Toru Takemitsu’s (1930 – 1996) compositional idiom preserves national identity, building awareness of Japanese music and tradition through his remarkably original synthesis. His distinct sound transcends musical borders using both Western and Japanese instruments in varying combinations.
Born in Tokyo, Japan on October 8, 1930, Takemitsu decided to pursue a career in composition at the age of sixteen, despite little formal training.
Although I am basically self taught, I consider Debussy my teacher – the most important elements are colour, light and shadow. – Toru Takemitsu
International attention first arrived when his Requiem for Strings (1957) was hailed as a masterpiece by Igor Stravinsky. His success abroad continued to grow with scores like November Steps (1967), an innovative commission celebrating the 125th anniversary of the New York Philharmonic.
At the forefront of musical experimentation during the 1960s and early 1970s, Takemitsu’s later style fused a Japanese ethos with Western techniques. The much-played orchestral work, for example, A Flock Descends into the Pentagonal Garden (1977), gained a considerable following on both sides of the Pacific.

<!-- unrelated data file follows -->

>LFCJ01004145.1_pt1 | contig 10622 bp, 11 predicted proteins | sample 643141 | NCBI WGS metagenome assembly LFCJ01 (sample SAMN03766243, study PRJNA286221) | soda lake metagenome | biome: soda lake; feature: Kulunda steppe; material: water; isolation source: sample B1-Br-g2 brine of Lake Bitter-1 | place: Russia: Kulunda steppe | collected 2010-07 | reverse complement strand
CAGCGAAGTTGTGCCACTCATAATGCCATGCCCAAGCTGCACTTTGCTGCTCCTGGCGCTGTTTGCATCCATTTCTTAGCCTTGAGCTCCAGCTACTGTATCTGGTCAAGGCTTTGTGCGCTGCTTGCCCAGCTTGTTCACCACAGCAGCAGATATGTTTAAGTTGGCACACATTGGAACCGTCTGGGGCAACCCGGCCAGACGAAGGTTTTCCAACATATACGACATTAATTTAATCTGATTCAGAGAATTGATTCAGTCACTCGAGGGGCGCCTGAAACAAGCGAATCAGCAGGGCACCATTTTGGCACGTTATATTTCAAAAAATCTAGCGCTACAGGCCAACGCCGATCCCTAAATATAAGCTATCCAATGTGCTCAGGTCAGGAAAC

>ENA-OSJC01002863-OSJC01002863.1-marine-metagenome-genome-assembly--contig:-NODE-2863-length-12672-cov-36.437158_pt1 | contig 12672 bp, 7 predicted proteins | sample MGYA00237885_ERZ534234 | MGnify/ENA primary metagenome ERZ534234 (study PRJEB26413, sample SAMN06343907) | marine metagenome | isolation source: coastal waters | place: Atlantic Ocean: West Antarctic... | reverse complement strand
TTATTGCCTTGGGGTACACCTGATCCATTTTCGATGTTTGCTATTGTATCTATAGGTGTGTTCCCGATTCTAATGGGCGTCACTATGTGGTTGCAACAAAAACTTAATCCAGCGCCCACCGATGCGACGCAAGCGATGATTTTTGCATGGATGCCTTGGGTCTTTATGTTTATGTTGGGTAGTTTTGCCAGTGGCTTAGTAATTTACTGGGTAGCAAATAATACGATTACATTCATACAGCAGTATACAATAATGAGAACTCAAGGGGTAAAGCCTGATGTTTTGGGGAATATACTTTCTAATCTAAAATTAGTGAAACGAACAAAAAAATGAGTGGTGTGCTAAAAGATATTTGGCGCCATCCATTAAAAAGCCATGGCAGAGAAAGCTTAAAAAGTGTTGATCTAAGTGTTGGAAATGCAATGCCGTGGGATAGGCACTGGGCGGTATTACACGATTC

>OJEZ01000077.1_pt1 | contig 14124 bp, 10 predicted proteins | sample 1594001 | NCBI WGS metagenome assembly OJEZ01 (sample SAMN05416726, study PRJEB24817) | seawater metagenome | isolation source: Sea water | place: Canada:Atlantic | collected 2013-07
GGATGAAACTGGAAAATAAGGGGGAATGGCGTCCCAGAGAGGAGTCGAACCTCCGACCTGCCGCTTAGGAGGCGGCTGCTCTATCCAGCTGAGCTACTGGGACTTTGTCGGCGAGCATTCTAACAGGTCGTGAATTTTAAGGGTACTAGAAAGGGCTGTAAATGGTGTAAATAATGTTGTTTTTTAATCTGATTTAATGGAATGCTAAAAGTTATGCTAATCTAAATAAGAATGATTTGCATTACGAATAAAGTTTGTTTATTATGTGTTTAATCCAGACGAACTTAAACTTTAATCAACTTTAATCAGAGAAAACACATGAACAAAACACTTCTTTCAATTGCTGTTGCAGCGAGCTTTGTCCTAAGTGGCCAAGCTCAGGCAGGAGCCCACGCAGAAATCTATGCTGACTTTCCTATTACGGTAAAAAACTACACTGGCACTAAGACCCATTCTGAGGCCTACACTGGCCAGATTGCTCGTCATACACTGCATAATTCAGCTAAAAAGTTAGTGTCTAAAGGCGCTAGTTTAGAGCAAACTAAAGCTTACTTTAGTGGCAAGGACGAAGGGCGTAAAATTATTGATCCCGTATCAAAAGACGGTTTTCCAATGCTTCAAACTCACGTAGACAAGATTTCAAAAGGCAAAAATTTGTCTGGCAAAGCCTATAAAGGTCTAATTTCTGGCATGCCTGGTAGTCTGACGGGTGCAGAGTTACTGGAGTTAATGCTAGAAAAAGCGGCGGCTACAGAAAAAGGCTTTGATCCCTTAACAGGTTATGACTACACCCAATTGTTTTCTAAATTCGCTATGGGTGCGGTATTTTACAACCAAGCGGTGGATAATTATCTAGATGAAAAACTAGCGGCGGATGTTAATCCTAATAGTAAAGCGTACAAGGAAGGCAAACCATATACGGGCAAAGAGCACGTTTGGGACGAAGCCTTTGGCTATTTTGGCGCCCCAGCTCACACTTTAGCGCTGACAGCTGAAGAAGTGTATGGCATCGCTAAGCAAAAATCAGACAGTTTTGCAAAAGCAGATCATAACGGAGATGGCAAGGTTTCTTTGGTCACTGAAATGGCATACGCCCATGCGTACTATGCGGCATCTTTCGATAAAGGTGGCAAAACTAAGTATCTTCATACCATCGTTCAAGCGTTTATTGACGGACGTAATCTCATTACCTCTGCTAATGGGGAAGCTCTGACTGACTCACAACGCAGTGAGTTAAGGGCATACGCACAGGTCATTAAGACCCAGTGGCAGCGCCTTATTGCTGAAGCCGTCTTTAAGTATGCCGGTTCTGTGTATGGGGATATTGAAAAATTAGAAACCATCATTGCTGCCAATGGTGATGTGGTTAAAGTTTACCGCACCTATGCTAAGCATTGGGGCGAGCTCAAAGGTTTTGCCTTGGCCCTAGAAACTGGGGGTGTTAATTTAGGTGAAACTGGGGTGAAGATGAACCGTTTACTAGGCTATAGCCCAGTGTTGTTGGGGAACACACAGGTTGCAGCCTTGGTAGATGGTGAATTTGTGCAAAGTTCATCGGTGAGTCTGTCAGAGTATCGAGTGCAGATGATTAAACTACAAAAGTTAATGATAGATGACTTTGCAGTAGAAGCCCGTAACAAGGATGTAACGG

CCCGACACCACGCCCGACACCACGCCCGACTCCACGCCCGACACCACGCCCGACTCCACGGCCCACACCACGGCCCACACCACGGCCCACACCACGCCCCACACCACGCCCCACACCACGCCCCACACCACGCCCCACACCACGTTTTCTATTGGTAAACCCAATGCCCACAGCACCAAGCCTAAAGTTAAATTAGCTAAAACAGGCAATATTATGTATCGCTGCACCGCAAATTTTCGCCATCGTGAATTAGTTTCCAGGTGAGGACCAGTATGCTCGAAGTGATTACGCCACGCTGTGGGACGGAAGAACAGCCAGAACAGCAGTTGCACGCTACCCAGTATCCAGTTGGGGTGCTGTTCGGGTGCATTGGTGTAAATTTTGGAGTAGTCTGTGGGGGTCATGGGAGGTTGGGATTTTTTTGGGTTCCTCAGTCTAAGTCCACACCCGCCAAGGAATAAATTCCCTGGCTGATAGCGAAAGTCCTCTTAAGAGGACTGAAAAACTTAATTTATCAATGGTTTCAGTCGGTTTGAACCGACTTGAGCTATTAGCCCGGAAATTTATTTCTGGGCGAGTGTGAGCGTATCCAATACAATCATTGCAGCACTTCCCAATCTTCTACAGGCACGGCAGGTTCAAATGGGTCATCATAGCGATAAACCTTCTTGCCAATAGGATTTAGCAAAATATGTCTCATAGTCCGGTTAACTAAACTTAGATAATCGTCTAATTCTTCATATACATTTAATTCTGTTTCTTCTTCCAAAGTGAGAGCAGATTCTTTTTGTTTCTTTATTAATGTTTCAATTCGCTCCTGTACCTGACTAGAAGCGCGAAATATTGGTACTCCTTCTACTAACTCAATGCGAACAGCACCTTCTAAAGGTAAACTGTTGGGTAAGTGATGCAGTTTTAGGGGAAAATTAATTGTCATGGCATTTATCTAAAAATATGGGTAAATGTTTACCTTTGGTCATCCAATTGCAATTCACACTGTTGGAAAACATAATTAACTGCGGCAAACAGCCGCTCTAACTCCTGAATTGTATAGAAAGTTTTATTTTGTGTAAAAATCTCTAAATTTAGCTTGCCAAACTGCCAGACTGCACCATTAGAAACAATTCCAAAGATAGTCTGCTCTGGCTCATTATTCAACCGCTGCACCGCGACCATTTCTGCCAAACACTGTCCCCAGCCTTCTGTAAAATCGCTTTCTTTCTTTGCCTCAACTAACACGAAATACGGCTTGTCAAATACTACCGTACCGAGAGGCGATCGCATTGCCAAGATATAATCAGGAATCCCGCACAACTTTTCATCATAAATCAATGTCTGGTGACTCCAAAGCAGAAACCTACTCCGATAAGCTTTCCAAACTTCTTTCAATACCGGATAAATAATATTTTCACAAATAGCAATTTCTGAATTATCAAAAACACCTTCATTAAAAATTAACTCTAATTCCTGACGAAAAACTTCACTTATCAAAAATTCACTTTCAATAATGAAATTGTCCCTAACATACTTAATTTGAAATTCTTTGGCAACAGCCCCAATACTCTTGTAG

While Takemitsu wrote scores to almost a hundred films (including Akira Kurosawa’s acclaimed Ran), he may be most remembered for his extensive canon of orchestral and chamber music.
The Toru Takemitsu Composition Award, an international award named in his honour, is granted by the Tokyo Opera City Cultural Foundation to young composers who will shape the coming age through new work.
Toru Takemitsu’s music will be featured alongside works by Philip Glass, Claude Debussy and a world premiere by Anna Höstman in Soundstreams’ 2016/17 season opener Magic Flutes on October 12 at Koerner Hall.
His Seasons was presented during the 12/13 season, performed by Fujii Percussion and Voices.